If the mobile device market does well, ARM does even better
Shares in the UK semiconductor designer ARM Holdings hit a 12-year high on Monday, after the company posted better-than-expected results for the fourth quarter of 2012.
ARM reported a 16 percent rise in pre-tax profit for the three months ending with December, fuelled by the sales of smartphones and tablets that feature its chips. The overall share price of the Cambridge-based company went up 51 percent in the last 12 months.
ARM, the most successful venture to emerge from the ‘Silicon Fen’ area, doesn’t own foundries or manufacturing plants. Instead, it licenses chip designs to companies such as Samsung, Qualcomm and Apple.
For the fourth quarter, the company reported pre-tax profit of £80 million on revenue of £164.2 million, as opposed to profit of £75.6 million on revenue of £152.2 million expected by the analysts. These results show a 20 percent overall pre-tax profit growth in comparison with 2011.
According to the financial statement from the company, in the last three months of 2012 ARM signed 36 new processor licenses, mostly for the Cortex-A and Mali-based silicon. The quarter saw 2.5 billion ARM-based chips shipped, which resulted in a 21 percent royalty revenue growth.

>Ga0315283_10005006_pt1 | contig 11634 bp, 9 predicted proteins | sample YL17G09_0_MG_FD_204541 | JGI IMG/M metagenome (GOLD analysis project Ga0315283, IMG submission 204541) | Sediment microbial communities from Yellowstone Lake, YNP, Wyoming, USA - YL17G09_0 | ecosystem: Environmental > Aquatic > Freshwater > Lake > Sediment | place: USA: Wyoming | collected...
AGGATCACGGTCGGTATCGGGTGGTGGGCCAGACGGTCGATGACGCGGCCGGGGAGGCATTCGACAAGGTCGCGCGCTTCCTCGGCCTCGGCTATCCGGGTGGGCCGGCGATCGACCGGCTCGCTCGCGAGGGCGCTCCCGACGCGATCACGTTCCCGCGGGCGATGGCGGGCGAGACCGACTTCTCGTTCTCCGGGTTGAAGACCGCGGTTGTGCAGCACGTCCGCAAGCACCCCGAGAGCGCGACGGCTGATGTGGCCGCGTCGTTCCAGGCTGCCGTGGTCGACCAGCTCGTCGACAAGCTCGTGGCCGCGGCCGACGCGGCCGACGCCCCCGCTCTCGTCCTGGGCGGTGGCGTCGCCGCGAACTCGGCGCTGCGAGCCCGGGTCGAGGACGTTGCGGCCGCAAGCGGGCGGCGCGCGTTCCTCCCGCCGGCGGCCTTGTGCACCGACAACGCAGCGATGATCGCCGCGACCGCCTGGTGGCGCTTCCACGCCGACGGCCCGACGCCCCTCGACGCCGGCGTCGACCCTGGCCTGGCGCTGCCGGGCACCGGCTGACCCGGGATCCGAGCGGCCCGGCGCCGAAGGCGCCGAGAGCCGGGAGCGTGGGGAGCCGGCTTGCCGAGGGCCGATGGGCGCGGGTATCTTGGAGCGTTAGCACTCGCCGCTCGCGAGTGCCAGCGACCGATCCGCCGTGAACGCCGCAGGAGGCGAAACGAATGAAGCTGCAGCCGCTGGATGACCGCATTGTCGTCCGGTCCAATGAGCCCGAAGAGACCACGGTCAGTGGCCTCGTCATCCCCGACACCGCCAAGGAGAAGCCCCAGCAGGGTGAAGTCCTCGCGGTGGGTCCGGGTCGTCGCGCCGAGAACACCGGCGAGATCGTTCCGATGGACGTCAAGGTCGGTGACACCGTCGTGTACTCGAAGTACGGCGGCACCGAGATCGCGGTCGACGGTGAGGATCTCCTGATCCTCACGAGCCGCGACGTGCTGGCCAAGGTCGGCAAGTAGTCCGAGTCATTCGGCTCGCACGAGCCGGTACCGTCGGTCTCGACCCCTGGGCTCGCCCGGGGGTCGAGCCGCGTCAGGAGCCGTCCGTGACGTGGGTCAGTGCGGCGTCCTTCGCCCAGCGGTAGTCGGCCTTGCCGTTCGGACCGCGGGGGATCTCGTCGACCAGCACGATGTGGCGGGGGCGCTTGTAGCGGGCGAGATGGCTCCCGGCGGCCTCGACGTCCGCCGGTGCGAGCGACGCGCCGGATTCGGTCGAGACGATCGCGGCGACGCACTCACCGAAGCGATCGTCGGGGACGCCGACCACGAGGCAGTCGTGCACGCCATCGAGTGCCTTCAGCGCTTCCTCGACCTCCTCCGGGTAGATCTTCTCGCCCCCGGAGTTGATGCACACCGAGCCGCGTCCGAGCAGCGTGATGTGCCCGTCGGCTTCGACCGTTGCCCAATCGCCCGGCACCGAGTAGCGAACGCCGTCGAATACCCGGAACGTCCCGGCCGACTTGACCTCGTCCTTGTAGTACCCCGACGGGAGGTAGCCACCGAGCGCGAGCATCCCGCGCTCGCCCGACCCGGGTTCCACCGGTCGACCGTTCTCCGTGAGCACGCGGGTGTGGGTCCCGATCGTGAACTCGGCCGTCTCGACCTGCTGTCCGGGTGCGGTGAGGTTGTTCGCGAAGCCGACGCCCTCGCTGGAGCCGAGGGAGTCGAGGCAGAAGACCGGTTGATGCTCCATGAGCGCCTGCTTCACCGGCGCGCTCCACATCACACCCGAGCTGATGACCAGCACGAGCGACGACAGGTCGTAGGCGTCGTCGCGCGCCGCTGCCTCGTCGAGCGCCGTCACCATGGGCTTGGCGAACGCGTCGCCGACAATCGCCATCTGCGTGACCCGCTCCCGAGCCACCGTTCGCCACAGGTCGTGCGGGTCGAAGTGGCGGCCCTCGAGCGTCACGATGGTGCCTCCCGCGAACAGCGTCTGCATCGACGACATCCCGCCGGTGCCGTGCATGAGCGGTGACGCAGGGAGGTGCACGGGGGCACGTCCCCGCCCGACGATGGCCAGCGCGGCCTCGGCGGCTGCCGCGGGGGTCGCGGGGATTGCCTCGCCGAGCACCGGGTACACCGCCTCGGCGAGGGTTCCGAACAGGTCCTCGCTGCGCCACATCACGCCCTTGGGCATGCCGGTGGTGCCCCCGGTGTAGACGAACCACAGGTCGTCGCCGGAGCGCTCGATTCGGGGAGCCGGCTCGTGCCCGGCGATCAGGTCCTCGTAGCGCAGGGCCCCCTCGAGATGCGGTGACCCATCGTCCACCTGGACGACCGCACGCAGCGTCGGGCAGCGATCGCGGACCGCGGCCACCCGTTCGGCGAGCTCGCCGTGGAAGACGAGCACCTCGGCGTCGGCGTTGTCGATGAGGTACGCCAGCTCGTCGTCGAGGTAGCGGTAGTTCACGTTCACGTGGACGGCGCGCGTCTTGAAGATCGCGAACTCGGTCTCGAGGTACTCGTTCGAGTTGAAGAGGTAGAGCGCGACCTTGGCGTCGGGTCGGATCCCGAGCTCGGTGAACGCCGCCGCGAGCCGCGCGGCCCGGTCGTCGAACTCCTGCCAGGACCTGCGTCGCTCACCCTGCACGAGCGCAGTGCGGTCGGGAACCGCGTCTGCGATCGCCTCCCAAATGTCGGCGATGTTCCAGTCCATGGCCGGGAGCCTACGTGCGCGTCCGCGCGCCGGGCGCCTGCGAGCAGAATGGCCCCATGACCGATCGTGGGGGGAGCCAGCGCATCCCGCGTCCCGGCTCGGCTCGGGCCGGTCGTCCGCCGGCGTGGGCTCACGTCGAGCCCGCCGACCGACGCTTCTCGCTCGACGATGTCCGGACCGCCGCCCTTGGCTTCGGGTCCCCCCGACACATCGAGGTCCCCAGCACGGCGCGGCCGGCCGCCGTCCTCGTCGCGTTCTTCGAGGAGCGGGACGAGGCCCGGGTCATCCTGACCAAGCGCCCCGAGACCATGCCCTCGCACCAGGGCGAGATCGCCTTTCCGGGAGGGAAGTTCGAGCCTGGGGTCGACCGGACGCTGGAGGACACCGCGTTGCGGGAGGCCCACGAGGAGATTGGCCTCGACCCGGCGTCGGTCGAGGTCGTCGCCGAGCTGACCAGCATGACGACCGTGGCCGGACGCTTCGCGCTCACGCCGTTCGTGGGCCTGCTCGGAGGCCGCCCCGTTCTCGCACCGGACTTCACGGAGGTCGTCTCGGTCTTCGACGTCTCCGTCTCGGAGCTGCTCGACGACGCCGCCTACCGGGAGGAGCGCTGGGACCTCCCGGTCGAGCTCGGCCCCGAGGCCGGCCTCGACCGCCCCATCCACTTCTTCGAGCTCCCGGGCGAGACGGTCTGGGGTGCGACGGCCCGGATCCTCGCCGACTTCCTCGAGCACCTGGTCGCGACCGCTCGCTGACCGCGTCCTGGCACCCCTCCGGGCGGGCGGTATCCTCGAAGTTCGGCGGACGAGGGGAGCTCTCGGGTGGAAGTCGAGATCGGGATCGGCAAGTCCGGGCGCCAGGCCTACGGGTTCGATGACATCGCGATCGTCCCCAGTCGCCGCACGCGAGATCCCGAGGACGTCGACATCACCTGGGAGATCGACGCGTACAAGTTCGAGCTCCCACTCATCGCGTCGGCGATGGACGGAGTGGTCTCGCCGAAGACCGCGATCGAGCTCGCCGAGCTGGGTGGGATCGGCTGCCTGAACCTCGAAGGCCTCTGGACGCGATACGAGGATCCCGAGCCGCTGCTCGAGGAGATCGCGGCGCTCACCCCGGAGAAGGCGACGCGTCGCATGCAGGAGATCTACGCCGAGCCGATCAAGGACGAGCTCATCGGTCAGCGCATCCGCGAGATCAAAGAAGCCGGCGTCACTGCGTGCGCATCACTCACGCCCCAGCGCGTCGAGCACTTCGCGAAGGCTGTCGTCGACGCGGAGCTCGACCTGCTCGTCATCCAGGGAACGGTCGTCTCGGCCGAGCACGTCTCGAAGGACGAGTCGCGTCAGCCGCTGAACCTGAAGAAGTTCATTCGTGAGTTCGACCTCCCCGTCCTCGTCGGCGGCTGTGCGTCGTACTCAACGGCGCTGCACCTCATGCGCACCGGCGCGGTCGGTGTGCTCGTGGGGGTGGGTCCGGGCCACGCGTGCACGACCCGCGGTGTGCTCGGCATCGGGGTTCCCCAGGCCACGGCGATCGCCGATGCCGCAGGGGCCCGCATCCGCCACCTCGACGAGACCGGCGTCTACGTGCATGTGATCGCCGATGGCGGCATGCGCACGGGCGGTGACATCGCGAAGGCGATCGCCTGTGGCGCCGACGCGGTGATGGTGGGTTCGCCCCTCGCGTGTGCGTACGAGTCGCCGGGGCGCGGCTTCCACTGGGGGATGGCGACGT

CFO Tim Score told Reuters that in 2012, three quarters of “Internet-connected screens and devices” featured a chip designed by ARM at their core.
ARM enters a new year “with a record order backlog”, and it said that unless the macroeconomic situation deteriorates, it expects to outperform the semiconductor industry again in 2013, and at least meet its forecasts for revenue.
“Customers are developing products to meet the needs of the post PC era and are driving demand for ARM’s most advanced technology. In Q4 we again saw influential market-leaders demonstrating their commitment to ARM technology by licensing our latest products,” said Warren East, CEO of ARM in a statement.
“2013 brings exciting opportunities and challenges as ARM enters competitive new markets where we are well positioned to succeed,” he added.
A few weeks ago, ARM R&D chief Krisztian Flautner told TechWeekEurope that his company was able to challenge Intel not on the basis of silicon, but thanks to its innovative business model. “We are enabling a broad set of people to compete with Intel, and they are not really used to that,” said Flautner.
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